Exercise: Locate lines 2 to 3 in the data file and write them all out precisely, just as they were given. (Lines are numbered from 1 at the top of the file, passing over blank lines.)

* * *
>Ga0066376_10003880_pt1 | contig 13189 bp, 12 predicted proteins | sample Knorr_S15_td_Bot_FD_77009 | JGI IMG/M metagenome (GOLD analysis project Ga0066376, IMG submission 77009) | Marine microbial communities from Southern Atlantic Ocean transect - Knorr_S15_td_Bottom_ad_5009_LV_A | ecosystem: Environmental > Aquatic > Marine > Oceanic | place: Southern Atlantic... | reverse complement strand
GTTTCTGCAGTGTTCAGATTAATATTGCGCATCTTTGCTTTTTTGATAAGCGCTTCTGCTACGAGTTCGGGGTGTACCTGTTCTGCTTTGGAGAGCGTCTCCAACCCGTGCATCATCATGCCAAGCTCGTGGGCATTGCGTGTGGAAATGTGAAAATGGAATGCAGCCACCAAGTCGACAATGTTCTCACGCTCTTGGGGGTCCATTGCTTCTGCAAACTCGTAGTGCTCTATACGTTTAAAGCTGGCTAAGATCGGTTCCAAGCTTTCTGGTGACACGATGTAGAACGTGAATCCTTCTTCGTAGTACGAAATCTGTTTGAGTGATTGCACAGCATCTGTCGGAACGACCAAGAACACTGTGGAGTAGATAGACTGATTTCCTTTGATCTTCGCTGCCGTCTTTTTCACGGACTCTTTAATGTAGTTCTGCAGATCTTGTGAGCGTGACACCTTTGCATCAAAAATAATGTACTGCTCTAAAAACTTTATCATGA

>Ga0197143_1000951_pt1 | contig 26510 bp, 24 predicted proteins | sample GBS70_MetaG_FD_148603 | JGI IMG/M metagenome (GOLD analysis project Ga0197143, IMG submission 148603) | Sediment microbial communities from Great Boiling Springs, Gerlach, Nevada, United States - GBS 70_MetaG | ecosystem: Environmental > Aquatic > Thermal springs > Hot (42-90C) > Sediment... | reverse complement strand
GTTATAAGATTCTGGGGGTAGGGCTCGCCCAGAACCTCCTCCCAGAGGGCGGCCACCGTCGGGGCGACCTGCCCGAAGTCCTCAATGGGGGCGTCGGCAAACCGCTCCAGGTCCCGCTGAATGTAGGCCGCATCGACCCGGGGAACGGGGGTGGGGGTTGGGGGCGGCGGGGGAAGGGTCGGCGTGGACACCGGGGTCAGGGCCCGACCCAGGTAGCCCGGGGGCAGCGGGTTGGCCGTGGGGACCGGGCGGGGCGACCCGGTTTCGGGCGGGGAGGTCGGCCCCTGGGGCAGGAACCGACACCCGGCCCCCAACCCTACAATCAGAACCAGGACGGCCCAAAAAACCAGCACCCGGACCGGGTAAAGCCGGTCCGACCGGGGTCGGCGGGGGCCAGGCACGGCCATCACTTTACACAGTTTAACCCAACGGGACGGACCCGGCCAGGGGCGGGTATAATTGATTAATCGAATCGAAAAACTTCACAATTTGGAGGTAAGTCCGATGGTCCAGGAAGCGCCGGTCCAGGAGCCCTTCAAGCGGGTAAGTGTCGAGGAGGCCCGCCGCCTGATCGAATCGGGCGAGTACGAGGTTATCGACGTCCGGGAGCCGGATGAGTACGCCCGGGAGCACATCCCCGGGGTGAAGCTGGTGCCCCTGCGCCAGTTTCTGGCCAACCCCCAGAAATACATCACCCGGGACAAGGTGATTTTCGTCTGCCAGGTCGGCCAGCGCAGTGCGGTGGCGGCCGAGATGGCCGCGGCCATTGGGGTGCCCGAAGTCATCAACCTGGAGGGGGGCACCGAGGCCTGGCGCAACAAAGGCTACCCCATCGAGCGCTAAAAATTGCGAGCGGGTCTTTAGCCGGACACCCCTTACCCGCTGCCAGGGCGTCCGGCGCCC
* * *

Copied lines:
GTTTCTGCAGTGTTCAGATTAATATTGCGCATCTTTGCTTTTTTGATAAGCGCTTCTGCTACGAGTTCGGGGTGTACCTGTTCTGCTTTGGAGAGCGTCTCCAACCCGTGCATCATCATGCCAAGCTCGTGGGCATTGCGTGTGGAAATGTGAAAATGGAATGCAGCCACCAAGTCGACAATGTTCTCACGCTCTTGGGGGTCCATTGCTTCTGCAAACTCGTAGTGCTCTATACGTTTAAAGCTGGCTAAGATCGGTTCCAAGCTTTCTGGTGACACGATGTAGAACGTGAATCCTTCTTCGTAGTACGAAATCTGTTTGAGTGATTGCACAGCATCTGTCGGAACGACCAAGAACACTGTGGAGTAGATAGACTGATTTCCTTTGATCTTCGCTGCCGTCTTTTTCACGGACTCTTTAATGTAGTTCTGCAGATCTTGTGAGCGTGACACCTTTGCATCAAAAATAATGTACTGCTCTAAAAACTTTATCATGA

>Ga0197143_1000951_pt1 | contig 26510 bp, 24 predicted proteins | sample GBS70_MetaG_FD_148603 | JGI IMG/M metagenome (GOLD analysis project Ga0197143, IMG submission 148603) | Sediment microbial communities from Great Boiling Springs, Gerlach, Nevada, United States - GBS 70_MetaG | ecosystem: Environmental > Aquatic > Thermal springs > Hot (42-90C) > Sediment... | reverse complement strand